There are only three places in the world to see mountain gorillas – the Democratic Republic of the Congo (politically unstable), Rwanda (quite expensive permit fees – $1500 per person for a one hour visit with the gorillas), and Uganda. There are no mountain gorillas in captivity anywhere in the world; only lowland gorillas are in captivity. No one knows why mountain gorillas don’t survive.
Our time with the gorillas was the intended wow experience and the whole point of visiting Uganda. One activity I added on as an after-thought was the chance to see chimpanzees in the wild. That turned out to be even more exciting and rewarding than seeing the gorillas. Imagine a whole day spent with wild chimpanzees.
My niece and I joined a group of four others and started at 7 a.m. After about an hour of walking on an easy trail, we saw our first chimps – a group of about six in an open clearing. We had to be fast with our cameras, as they didn’t stay there long.
We followed them and our next sighting was chimps high in the trees. They were resting and enjoying the high canopy because it was still cool and the bright sun wasn’t out. Then they were on the move again so we tracked and followed them. We experienced a challenging walk through dense forest with no paths – ducking branches in our faces, trying not to get caught by vines around our feet, and looking for firm ground to stand on. Because of the thick vegetation, there were times chimps would come from seemingly nowhere and be very close to us. There are guidelines to keep at least seven feet between humans and chimps, but that wasn’t always possible based on their behavior, and of course, we often wanted to get as close as possible for photos.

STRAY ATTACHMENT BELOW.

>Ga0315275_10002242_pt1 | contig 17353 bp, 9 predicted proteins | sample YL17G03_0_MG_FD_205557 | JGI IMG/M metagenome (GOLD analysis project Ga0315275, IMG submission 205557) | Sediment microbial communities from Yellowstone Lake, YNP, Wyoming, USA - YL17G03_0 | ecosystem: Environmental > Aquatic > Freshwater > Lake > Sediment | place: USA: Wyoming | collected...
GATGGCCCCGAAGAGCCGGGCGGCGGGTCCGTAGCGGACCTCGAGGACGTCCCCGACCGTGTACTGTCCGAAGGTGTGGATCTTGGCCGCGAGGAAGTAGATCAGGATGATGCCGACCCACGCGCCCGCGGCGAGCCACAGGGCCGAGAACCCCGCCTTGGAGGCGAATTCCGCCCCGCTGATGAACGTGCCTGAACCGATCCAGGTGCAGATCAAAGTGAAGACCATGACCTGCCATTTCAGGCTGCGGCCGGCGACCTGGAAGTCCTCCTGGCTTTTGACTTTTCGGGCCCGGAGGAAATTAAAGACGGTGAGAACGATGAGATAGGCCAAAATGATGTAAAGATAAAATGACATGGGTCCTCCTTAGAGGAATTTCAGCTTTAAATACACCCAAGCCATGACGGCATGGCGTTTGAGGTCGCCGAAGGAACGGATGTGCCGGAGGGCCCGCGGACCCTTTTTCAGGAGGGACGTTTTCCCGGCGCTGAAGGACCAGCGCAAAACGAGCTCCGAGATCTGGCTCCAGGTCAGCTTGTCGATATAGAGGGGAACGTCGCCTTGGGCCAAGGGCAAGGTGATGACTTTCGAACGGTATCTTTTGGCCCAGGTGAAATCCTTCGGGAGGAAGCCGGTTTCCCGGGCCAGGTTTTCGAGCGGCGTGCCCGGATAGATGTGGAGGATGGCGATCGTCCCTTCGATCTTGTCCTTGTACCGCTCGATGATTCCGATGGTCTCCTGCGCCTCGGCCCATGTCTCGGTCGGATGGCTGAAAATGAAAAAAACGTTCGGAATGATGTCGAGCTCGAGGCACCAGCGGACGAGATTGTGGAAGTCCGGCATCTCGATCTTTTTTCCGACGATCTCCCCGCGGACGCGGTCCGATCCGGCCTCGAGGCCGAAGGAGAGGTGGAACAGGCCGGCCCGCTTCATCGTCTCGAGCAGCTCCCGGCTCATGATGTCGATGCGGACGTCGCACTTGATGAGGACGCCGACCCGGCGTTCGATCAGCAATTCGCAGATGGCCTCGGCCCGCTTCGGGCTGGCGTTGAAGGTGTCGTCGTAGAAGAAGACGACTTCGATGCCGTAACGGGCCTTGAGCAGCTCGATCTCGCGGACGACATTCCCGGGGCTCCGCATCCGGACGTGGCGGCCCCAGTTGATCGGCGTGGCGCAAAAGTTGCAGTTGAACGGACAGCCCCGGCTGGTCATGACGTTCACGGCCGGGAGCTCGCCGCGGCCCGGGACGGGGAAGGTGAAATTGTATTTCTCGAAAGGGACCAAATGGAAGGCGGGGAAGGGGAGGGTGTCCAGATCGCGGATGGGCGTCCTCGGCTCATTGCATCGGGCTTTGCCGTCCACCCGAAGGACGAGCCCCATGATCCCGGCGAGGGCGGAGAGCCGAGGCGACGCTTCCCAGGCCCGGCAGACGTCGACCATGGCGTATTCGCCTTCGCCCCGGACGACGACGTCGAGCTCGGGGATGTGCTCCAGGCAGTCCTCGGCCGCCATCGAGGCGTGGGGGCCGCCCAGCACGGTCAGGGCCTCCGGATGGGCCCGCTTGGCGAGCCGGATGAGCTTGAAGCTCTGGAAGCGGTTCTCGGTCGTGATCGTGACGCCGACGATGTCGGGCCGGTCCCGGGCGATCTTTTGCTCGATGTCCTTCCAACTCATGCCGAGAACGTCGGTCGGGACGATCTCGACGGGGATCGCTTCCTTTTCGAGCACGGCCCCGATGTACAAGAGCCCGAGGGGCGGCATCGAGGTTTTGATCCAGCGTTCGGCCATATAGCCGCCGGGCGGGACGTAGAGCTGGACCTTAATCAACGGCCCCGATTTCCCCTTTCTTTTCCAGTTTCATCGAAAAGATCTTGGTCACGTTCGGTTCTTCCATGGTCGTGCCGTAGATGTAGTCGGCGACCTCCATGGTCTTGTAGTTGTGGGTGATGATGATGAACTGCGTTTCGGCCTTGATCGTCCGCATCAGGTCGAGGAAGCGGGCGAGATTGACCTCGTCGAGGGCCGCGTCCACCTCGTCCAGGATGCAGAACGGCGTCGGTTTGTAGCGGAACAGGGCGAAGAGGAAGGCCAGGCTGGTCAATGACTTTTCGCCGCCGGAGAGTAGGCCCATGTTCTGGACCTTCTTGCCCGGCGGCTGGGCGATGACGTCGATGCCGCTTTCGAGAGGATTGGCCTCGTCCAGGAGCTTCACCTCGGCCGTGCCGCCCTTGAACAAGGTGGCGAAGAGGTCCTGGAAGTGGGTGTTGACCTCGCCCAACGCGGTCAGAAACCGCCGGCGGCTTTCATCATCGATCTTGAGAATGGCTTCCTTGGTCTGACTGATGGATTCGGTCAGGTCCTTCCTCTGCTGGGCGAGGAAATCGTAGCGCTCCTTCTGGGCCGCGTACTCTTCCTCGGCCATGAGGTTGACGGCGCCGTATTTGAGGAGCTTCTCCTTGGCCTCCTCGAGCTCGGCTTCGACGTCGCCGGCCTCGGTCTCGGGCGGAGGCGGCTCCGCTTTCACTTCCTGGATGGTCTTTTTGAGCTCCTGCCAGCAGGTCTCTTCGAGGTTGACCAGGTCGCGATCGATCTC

After one particularly good sighting, our guide said it was time for lunch. We sat on a big log eating, all facing the same way. We heard a commotion of chimps yelling and rushing through the woods behind us. Worried that they were coming to steal our lunches or worse, we all jumped up and turned around, only to see they were just playing.
At one point, the chimps crossed the road, which the guide said put them in No Man’s Land, where no chimp families live. They kept going even farther and ended up in Foreign Territory, land controlled by another chimp family. He said the chimps almost never go into Foreign Territory for fear of other chimps.
The terrain in Foreign Territory was even more difficult to traverse, and we walked fast to keep up with the chimps. We saw a chimp high in a tree eating a big fruit like a jackfruit and dropping pieces to a chimp sitting below it on the ground. Was it intentional to feed the other chimp or was it accidental pieces breaking off? There was no way to know.
The last chimp sighting we had was of two chimps running, one carrying a big fruit in its mouth. It was about 2:00 by that time, and we felt we’d seen plenty of chimps and really gotten to experience life with them. We saw them playing, on the ground, in the trees, grooming each other, yelling loudly, eating, and running around. We went back to the ranger’s station by 2:30 and ended our day. We could have stayed out until 7:00 pm looking for more chimps and trying to find them building a nest for the night, but we felt complete with our experience.